An ideal image from a Victorian Christmas

A Christmas Dole by Joseph Clarke sold at Sotheby’s for  £25,000 (€30,000).

A Christmas Dole by Joseph Clarke sold at Sotheby’s for £25,000 (€30,000).


The Victorians virtually invented many of the secular customs now regarded as Christmas traditions: sending cards, decorating trees and dining on roast turkey. The subject was popular with artists and a classic example, A Christmas Dole, went under the hammer at Sotheby’s London last month.

The painting which depicts a mother bringing the plum pudding to a Christmas dinner table was made in 1889 by the Dorset-born artist Joseph Clarke (1834-1926) who, in classic Victorian Christian style, used his art to remind his middle-class public of their good fortune at a time of considerable social deprivation.

The title may refer to the tradition, in English churches, of “the dole of the Christmas box”, when clergy opened the church’s alms boxes to distribute their contents to the poor.

The painting sold for the surprisingly low figure of £25,000 (€30,000).

Not all Victorian art is quite so currently under-valued. Earlier this month, a more famous 19th-century painting, A Christmas Carol by Dante Gabriel Rossetti established a new auction record for the artist when it sold, also at Sotheby’s for £4.5 million (€5.4 million). Rossetti (1828–1882) was a founder of the English art movement known as the pre-Raphaelites.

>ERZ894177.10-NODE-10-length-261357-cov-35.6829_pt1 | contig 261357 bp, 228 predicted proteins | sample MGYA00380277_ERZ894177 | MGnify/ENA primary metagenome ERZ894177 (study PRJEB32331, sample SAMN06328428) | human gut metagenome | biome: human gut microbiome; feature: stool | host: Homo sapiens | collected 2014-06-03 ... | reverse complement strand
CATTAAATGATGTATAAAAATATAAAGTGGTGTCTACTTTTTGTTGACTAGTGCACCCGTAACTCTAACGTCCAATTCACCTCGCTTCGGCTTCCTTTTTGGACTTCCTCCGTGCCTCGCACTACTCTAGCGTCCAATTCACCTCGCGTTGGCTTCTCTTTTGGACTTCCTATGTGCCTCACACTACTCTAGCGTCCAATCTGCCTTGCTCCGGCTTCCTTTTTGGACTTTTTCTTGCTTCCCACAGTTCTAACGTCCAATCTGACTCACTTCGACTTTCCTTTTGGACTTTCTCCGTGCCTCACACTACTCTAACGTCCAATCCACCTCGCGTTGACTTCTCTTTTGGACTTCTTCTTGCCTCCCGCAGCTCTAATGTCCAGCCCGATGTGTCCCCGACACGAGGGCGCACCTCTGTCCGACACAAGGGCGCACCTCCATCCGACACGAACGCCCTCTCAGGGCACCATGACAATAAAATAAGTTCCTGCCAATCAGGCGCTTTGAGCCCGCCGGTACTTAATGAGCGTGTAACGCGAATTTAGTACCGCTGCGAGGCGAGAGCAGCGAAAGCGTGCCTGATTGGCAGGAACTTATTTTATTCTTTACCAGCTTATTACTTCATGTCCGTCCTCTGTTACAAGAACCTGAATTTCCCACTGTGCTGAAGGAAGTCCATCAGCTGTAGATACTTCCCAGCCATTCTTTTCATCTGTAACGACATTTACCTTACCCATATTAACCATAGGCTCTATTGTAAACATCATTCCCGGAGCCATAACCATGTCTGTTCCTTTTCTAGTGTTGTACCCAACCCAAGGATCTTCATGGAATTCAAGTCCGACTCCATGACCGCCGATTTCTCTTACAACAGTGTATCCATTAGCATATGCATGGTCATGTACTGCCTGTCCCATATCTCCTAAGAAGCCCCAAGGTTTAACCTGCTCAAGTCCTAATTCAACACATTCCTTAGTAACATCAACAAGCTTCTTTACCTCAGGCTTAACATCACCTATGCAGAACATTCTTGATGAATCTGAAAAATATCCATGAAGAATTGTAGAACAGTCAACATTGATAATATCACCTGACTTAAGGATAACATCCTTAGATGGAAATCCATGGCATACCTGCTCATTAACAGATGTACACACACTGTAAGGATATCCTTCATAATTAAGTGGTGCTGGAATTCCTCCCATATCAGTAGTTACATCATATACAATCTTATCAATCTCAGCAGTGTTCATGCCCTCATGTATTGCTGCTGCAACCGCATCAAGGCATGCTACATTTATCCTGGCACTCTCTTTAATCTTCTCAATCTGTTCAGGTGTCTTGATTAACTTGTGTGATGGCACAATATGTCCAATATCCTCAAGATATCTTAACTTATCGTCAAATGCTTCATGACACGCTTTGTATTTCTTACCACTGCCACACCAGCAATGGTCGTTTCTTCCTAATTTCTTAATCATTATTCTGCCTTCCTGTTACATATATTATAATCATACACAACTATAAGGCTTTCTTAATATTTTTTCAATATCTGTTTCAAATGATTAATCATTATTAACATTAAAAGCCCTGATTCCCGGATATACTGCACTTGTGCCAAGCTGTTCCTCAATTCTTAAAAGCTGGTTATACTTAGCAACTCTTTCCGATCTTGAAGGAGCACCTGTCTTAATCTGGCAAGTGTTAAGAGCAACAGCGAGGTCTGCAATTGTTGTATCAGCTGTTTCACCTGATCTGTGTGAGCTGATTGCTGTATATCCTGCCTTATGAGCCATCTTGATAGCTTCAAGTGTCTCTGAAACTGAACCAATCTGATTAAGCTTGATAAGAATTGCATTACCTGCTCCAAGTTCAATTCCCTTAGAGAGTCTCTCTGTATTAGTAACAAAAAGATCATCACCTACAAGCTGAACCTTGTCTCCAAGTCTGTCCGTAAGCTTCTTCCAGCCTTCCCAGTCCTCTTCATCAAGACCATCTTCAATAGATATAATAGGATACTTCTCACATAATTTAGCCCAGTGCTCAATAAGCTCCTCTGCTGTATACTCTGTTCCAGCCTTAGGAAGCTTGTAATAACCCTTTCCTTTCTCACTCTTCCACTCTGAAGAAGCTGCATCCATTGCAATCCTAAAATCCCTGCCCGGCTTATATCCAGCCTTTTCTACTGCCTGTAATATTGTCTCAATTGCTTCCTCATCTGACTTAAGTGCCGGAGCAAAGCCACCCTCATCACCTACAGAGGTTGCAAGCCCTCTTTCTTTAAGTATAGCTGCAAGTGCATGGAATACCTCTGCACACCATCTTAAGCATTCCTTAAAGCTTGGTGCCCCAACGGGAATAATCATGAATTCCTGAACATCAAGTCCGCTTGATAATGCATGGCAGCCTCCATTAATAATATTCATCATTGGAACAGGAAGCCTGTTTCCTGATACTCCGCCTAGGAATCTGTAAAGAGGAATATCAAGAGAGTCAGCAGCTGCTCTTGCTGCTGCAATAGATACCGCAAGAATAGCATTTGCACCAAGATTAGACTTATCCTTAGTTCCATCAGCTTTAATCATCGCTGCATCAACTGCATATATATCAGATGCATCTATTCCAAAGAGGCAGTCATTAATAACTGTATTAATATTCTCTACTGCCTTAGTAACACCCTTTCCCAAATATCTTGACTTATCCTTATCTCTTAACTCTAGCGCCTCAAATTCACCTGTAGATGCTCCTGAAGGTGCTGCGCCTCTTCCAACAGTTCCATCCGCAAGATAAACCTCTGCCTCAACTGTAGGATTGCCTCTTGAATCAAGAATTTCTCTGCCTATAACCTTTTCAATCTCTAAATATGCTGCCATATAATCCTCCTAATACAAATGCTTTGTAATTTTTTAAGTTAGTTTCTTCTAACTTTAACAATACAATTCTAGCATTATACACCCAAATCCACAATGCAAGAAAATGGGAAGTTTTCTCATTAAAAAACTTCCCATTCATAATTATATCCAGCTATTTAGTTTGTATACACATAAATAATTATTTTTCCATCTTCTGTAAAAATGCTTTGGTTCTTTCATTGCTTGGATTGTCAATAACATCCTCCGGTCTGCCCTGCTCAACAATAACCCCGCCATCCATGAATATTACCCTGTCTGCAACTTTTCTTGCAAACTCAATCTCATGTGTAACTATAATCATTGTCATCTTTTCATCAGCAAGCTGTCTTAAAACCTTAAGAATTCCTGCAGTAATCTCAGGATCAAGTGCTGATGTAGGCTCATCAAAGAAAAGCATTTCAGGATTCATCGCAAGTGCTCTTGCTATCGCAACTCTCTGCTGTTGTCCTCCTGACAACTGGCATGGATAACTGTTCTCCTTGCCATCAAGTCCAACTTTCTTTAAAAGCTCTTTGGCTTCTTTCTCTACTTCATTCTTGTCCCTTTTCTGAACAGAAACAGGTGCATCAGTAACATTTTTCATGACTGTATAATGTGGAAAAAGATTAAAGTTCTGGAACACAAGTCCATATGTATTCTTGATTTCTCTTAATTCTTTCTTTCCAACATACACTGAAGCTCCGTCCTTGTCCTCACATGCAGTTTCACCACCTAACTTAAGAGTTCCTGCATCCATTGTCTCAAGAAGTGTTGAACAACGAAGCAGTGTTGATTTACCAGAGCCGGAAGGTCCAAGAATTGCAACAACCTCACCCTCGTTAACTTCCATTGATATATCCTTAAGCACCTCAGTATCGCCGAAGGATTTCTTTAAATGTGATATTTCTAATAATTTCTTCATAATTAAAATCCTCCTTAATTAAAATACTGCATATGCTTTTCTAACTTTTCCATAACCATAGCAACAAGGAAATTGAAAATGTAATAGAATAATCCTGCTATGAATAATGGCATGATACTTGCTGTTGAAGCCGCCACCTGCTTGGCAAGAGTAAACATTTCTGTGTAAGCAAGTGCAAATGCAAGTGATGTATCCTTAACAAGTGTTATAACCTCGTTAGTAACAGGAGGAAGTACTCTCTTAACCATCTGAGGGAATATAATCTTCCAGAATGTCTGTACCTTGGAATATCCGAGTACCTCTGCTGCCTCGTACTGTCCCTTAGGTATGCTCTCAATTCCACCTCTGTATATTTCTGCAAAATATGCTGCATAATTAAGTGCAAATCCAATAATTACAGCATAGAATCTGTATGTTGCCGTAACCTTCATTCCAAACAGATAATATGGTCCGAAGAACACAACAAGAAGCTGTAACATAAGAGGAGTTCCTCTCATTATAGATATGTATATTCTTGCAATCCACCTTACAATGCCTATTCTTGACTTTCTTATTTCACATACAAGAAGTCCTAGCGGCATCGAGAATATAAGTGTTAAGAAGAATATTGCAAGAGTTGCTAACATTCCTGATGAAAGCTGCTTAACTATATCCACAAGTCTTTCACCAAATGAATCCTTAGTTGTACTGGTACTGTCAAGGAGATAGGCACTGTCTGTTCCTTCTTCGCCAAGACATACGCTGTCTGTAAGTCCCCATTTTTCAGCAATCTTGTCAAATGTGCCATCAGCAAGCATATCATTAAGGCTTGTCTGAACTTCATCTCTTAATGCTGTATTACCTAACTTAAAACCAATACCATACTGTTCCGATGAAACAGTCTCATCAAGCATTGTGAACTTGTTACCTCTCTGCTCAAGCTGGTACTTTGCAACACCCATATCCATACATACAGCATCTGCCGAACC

The painting was part of the famous Leverhulme collection which was made up of more than 20,000 items of furniture, objets d’art and paintings. The collection was put together by the Victorian industrialists, the viscounts Leverhulme who made their fortune from Lever Brothers, the soap-making company which they established in Port Sunlight and which made such popular brands as Sunlight, Lux and Lifebuoy soaps.

Most of the vast collection was on show in Lady Lever Gallery at Port Sunlight, near Liverpool, a gallery established with typical Victorian philanthropy to improve the minds of the soap-factory workers. However the Rossetti painting was kept by William Hesketh Lever, the first Viscount Leverhulme, in his own home.

The painting was bought at auction in 1917 by Lever and, after almost 100 years in the family’s ownership, was sold by his descendants. A Christmas Carol, 1867, depicts Rossetti’s favourite themes of female beauty, music and sumptuous colour. The model was a laundress named Ellen Smith who was “discovered” in a Chelsea street by Rossetti in 1863.

A catalogue note quoted Rossetti’s studio assistant and friend Henry Treffry Dunn’s description of the painting as: “a maiden in resplendent eastern dress of crimson with a gold thread pattern worked throughout, playing on a stringed instrument whilst she sings Hodie Jesu Christus natus est Hallelujah.

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